Four Cape Cod residents charged in drug and money laundering ring

BOSTON – Four Cape Cod residents were charged in an indictment unsealed Thursday in U.S. District Court in Boston in connection with drug and money laundering offenses.

David Landry, 27; his mother, Diane Johnson, 50, both of Mashpee; Justin Groom, 26, of Hyannis; and Evan Lopes, 27, of East Wareham, were named in an indictment charging possession with intent to distribute marijuana, conspiracy to manufacture marijuana, money laundering, possession with intent to distribute methylone (also known as “molly”), being a felon in possession of a firearm and money laundering conspiracy.

The indictment alleges that from May 2014 to January 2015, Landry and Groom conspired to manufacture and distribute marijuana, and possessed marijuana with the intent to distribute it. Landry, who was arrested and has been in custody since Sept. 12, 2014, is alleged to have continued participating in the criminal offense while in jail on state charges. Groom is also charged with eight counts of money laundering in connection with using the proceeds of the illegal activities to pay the rent of the Cheryl Lane house. It is also alleged that Lopes, aided by Landry, possessed with intent to distribute methylone on Jan. 15, 2015. The indictment further alleges that Landry, a convicted felon, constructively possessed a CZ model CZ100, .40 caliber semi-automatic pistol on Jan. 21, 2015.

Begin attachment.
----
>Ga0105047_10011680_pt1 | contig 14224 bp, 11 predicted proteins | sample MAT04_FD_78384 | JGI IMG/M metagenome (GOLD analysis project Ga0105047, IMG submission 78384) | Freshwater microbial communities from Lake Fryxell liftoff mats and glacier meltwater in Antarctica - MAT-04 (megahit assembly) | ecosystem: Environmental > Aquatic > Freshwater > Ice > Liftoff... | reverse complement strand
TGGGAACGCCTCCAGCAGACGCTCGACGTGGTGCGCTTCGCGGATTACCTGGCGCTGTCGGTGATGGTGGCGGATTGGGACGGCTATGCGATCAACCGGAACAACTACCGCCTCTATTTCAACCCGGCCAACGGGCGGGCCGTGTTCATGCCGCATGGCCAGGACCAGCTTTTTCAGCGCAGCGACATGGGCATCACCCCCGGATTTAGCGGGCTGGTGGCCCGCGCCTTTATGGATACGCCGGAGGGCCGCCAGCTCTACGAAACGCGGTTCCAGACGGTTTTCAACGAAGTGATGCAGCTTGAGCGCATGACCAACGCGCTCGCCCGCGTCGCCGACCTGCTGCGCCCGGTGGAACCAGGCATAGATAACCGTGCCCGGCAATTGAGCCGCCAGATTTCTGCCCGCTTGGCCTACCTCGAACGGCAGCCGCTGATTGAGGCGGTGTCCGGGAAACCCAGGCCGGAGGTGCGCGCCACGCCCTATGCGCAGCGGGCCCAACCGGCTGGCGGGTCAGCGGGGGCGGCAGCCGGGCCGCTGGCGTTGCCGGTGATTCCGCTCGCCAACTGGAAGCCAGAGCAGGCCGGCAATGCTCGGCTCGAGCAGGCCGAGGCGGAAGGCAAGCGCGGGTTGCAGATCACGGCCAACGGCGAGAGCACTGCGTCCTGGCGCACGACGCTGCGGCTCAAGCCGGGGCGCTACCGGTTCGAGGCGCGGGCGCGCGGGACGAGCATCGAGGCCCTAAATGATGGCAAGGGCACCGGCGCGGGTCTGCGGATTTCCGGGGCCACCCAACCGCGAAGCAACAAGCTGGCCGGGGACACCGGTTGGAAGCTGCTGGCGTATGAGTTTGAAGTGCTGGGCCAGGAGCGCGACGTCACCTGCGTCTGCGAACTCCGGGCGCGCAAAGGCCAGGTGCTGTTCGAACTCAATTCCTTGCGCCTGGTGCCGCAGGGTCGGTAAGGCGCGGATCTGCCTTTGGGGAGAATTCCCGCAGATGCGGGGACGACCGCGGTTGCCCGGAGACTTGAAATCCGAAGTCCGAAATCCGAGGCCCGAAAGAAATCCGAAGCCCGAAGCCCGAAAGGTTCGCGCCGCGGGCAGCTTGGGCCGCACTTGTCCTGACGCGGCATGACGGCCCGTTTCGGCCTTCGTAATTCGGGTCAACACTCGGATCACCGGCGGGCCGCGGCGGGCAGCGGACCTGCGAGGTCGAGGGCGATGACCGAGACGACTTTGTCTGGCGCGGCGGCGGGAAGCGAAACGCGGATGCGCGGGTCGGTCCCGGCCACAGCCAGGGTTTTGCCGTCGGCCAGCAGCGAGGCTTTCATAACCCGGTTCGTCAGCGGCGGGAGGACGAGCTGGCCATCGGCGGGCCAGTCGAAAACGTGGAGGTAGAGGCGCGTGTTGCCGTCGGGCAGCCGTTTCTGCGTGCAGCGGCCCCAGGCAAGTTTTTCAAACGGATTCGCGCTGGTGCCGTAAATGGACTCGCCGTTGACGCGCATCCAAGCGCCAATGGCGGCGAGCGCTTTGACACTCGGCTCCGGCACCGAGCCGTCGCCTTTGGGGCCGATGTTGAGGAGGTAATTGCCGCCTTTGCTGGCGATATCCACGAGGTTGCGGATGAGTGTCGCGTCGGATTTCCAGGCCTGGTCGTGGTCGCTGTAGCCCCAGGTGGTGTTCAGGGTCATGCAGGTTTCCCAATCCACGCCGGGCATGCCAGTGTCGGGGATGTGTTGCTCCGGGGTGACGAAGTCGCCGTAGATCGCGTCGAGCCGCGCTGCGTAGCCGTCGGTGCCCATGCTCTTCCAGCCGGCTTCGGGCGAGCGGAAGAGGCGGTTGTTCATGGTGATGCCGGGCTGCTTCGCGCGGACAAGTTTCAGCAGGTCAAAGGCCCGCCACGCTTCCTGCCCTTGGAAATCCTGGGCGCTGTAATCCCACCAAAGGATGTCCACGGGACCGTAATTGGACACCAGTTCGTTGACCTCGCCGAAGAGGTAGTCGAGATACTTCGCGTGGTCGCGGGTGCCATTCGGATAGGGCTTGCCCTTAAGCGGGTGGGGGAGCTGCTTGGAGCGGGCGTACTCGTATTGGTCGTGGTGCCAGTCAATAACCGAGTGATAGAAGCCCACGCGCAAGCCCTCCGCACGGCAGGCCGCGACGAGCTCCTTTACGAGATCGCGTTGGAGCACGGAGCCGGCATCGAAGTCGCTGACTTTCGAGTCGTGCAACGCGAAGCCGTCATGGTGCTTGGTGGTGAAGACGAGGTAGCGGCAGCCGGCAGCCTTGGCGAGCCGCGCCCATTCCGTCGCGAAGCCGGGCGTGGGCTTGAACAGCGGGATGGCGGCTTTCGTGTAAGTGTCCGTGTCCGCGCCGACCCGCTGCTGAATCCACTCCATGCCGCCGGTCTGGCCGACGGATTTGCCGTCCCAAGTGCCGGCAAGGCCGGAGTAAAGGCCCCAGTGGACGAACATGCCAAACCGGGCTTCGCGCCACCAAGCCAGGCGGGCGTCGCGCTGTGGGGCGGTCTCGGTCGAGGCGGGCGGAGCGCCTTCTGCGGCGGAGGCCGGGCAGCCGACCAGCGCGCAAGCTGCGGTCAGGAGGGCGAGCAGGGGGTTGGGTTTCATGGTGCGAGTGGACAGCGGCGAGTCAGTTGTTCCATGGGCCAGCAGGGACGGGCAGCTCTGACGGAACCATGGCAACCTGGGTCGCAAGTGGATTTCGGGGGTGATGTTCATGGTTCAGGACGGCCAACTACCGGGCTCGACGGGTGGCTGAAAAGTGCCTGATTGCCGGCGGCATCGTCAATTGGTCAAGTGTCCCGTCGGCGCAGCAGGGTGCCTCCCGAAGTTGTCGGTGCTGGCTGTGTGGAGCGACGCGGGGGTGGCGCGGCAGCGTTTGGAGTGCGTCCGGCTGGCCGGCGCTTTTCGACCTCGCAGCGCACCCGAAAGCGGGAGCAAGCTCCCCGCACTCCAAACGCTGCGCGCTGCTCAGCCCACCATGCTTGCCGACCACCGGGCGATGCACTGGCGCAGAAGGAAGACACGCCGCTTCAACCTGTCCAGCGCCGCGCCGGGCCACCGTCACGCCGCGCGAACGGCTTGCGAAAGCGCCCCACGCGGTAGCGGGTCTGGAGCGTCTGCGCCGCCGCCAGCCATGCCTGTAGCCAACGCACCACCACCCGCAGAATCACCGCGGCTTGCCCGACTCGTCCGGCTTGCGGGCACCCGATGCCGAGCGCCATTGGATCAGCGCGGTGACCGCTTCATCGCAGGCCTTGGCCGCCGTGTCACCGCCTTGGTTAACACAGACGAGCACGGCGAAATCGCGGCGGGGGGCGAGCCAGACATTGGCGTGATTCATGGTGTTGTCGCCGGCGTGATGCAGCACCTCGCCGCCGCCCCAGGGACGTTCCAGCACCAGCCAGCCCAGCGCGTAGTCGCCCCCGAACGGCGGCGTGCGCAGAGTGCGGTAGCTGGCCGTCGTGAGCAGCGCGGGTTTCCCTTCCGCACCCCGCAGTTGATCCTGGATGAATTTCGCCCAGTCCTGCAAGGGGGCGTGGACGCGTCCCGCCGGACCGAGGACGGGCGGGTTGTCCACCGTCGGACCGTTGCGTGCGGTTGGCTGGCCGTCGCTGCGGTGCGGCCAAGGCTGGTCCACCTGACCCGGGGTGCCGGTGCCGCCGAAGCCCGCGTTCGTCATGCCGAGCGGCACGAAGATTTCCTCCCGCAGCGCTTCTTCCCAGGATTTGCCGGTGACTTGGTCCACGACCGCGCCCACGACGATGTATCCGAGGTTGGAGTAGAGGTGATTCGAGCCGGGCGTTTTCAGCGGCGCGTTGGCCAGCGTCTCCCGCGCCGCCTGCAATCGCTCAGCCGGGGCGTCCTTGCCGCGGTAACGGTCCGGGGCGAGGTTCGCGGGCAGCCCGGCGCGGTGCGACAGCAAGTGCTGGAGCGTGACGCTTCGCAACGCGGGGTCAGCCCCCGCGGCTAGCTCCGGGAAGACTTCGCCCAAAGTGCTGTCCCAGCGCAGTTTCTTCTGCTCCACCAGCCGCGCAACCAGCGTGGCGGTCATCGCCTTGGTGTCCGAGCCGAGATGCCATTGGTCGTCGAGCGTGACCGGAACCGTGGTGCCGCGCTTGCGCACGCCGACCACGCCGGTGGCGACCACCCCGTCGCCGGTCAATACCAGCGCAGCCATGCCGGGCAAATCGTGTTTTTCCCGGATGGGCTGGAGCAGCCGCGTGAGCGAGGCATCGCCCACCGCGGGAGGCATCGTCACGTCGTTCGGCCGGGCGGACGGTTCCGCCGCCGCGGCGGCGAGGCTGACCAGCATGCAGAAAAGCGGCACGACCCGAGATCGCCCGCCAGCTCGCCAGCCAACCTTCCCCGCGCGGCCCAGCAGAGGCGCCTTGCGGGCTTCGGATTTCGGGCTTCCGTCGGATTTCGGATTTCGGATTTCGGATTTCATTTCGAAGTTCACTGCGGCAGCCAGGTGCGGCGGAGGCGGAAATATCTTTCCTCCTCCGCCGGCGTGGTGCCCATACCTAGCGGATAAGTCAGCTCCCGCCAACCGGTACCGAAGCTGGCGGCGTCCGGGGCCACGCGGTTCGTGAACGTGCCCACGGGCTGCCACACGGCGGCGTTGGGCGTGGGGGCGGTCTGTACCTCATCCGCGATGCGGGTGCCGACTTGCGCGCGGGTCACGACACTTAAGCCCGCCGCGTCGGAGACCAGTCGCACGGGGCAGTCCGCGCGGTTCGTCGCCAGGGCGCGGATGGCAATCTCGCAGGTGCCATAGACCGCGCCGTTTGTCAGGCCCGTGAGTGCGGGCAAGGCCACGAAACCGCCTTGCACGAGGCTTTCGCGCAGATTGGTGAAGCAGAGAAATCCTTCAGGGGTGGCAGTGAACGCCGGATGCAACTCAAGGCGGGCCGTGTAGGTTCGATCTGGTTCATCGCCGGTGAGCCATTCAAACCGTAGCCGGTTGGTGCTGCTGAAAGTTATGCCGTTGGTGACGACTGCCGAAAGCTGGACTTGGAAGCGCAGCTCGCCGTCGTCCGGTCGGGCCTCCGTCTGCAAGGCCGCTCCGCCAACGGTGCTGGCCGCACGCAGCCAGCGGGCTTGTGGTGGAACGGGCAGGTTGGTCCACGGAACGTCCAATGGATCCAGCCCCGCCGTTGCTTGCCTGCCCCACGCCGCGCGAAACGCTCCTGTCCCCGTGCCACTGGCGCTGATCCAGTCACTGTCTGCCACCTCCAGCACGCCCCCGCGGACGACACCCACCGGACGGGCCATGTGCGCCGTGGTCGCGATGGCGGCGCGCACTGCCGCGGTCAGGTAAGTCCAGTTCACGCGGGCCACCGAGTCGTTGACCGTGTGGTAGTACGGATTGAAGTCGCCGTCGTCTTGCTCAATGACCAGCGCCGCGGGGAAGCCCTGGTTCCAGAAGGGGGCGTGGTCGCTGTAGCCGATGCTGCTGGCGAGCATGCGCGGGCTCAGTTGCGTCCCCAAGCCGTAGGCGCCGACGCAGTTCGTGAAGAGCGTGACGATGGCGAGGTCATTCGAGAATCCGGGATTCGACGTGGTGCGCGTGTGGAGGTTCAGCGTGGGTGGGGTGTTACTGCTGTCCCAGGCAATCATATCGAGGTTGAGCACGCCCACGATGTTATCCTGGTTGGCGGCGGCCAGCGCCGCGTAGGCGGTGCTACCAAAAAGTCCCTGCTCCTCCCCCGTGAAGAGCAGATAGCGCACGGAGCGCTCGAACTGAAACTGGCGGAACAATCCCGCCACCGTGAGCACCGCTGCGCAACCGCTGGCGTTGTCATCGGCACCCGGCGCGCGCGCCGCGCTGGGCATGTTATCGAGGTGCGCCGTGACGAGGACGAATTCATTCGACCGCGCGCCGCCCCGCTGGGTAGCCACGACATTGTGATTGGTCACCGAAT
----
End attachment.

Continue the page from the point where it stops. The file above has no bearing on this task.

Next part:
Finally, the indictment alleges that from 2010 to 2015 Landry and his mother, Diane Johnson, conspired to launder drug proceeds in order to disguise the nature of the funds and continue the drug trafficking activity.

The charges of conspiracy to distribute marijuana and possession of marijuana and methylone with intent to distribute provide for a sentence of no greater than 20 years in prison, a mandatory minimum of three years of supervised release and up to a lifetime, and a fine of $1 million.  The charges of money laundering and money laundering conspiracy provide for a sentence of no greater than 20 years in prison, three years of supervised release and a fine of $250,000. The charge of being a felon in possession of a firearm provides for a sentence of no greater than 10 years in prison, three years of supervised release, and a fine of $250,000.  Actual sentences for federal crimes are typically less than the maximum penalties.  Sentences are imposed by a federal district court judge based on the U.S. Sentencing Guidelines and other statutory factors.

United States Attorney Carmen M. Ortiz; Daniel J. Kumor, Special Agent in Charge of the Bureau of Alcohol, Tobacco, Firearms, and Explosives, Boston Field Division; Barnstable Police Chief Paul MacDonald; Barnstable County Sheriff James M. Cummings; Colonel Richard D. McKeon, Superintendent of the Massachusetts State Police; and Cape & Islands District Attorney Michael O’Keefe, made the announcement.  The case is being prosecuted by Assistant U.S. Attorney Ted Heinrich of Ortiz’s Narcotics and Money Laundering Unit.

The details contained in the indictment are allegations. The defendants are presumed to be innocent unless and until proven guilty beyond a reasonable doubt in the court of law.
Media release furnished by U.S. Attorney’s Office, Massachusetts District

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